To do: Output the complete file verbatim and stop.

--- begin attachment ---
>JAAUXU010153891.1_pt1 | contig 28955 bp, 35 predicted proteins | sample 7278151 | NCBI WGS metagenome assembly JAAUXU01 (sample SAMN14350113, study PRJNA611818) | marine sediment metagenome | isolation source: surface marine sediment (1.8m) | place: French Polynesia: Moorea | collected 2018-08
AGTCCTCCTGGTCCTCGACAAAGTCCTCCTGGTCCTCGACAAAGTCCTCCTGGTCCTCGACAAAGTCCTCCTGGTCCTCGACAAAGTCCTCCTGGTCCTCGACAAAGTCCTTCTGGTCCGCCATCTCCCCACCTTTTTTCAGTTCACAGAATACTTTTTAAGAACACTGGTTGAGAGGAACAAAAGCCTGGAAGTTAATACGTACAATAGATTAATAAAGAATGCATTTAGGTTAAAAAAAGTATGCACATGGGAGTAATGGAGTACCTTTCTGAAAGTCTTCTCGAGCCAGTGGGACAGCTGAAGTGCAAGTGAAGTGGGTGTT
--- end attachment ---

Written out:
>JAAUXU010153891.1_pt1 | contig 28955 bp, 35 predicted proteins | sample 7278151 | NCBI WGS metagenome assembly JAAUXU01 (sample SAMN14350113, study PRJNA611818) | marine sediment metagenome | isolation source: surface marine sediment (1.8m) | place: French Polynesia: Moorea | collected 2018-08
AGTCCTCCTGGTCCTCGACAAAGTCCTCCTGGTCCTCGACAAAGTCCTCCTGGTCCTCGACAAAGTCCTCCTGGTCCTCGACAAAGTCCTCCTGGTCCTCGACAAAGTCCTTCTGGTCCGCCATCTCCCCACCTTTTTTCAGTTCACAGAATACTTTTTAAGAACACTGGTTGAGAGGAACAAAAGCCTGGAAGTTAATACGTACAATAGATTAATAAAGAATGCATTTAGGTTAAAAAAAGTATGCACATGGGAGTAATGGAGTACCTTTCTGAAAGTCTTCTCGAGCCAGTGGGACAGCTGAAGTGCAAGTGAAGTGGGTGTT